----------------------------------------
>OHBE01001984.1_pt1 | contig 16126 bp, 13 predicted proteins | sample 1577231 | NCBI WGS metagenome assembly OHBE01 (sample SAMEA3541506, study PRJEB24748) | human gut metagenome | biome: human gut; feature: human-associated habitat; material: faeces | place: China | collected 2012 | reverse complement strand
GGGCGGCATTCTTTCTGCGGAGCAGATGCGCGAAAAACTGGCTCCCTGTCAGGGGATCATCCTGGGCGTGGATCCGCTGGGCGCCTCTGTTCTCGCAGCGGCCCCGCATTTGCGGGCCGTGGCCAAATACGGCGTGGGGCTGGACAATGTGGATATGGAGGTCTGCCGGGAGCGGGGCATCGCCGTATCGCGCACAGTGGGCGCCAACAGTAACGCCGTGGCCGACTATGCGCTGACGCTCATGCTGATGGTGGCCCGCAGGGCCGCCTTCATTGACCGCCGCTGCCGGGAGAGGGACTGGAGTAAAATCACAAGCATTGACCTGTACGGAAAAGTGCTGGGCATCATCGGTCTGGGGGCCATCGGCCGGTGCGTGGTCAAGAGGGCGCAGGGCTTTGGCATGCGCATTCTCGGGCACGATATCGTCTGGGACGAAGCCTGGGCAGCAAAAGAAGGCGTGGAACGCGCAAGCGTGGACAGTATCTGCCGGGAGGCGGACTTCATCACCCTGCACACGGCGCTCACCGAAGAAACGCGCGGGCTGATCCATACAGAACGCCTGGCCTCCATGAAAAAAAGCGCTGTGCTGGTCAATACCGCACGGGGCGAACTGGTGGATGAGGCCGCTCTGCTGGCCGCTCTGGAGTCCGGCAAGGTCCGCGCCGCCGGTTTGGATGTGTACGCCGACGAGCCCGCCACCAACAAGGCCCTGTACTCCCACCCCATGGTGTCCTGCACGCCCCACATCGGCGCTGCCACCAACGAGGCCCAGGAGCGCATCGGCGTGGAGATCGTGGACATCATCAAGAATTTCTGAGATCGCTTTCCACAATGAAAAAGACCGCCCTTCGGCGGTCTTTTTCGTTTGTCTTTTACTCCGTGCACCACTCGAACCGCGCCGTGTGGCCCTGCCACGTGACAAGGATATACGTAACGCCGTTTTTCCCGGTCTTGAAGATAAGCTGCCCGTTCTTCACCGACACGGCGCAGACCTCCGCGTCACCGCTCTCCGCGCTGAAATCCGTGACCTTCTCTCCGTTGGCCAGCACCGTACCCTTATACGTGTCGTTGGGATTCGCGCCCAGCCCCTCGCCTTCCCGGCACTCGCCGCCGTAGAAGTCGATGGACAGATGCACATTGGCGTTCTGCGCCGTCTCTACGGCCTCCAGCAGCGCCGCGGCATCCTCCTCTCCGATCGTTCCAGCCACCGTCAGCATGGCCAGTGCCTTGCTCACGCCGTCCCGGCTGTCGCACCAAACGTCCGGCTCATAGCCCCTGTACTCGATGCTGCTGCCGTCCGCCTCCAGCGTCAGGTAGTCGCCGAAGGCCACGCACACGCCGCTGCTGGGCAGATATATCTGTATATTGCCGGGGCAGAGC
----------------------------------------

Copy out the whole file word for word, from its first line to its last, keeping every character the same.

>OHBE01001984.1_pt1 | contig 16126 bp, 13 predicted proteins | sample 1577231 | NCBI WGS metagenome assembly OHBE01 (sample SAMEA3541506, study PRJEB24748) | human gut metagenome | biome: human gut; feature: human-associated habitat; material: faeces | place: China | collected 2012 | reverse complement strand
GGGCGGCATTCTTTCTGCGGAGCAGATGCGCGAAAAACTGGCTCCCTGTCAGGGGATCATCCTGGGCGTGGATCCGCTGGGCGCCTCTGTTCTCGCAGCGGCCCCGCATTTGCGGGCCGTGGCCAAATACGGCGTGGGGCTGGACAATGTGGATATGGAGGTCTGCCGGGAGCGGGGCATCGCCGTATCGCGCACAGTGGGCGCCAACAGTAACGCCGTGGCCGACTATGCGCTGACGCTCATGCTGATGGTGGCCCGCAGGGCCGCCTTCATTGACCGCCGCTGCCGGGAGAGGGACTGGAGTAAAATCACAAGCATTGACCTGTACGGAAAAGTGCTGGGCATCATCGGTCTGGGGGCCATCGGCCGGTGCGTGGTCAAGAGGGCGCAGGGCTTTGGCATGCGCATTCTCGGGCACGATATCGTCTGGGACGAAGCCTGGGCAGCAAAAGAAGGCGTGGAACGCGCAAGCGTGGACAGTATCTGCCGGGAGGCGGACTTCATCACCCTGCACACGGCGCTCACCGAAGAAACGCGCGGGCTGATCCATACAGAACGCCTGGCCTCCATGAAAAAAAGCGCTGTGCTGGTCAATACCGCACGGGGCGAACTGGTGGATGAGGCCGCTCTGCTGGCCGCTCTGGAGTCCGGCAAGGTCCGCGCCGCCGGTTTGGATGTGTACGCCGACGAGCCCGCCACCAACAAGGCCCTGTACTCCCACCCCATGGTGTCCTGCACGCCCCACATCGGCGCTGCCACCAACGAGGCCCAGGAGCGCATCGGCGTGGAGATCGTGGACATCATCAAGAATTTCTGAGATCGCTTTCCACAATGAAAAAGACCGCCCTTCGGCGGTCTTTTTCGTTTGTCTTTTACTCCGTGCACCACTCGAACCGCGCCGTGTGGCCCTGCCACGTGACAAGGATATACGTAACGCCGTTTTTCCCGGTCTTGAAGATAAGCTGCCCGTTCTTCACCGACACGGCGCAGACCTCCGCGTCACCGCTCTCCGCGCTGAAATCCGTGACCTTCTCTCCGTTGGCCAGCACCGTACCCTTATACGTGTCGTTGGGATTCGCGCCCAGCCCCTCGCCTTCCCGGCACTCGCCGCCGTAGAAGTCGATGGACAGATGCACATTGGCGTTCTGCGCCGTCTCTACGGCCTCCAGCAGCGCCGCGGCATCCTCCTCTCCGATCGTTCCAGCCACCGTCAGCATGGCCAGTGCCTTGCTCACGCCGTCCCGGCTGTCGCACCAAACGTCCGGCTCATAGCCCCTGTACTCGATGCTGCTGCCGTCCGCCTCCAGCGTCAGGTAGTCGCCGAAGGCCACGCACACGCCGCTGCTGGGCAGATATATCTGTATATTGCCGGGGCAGAGC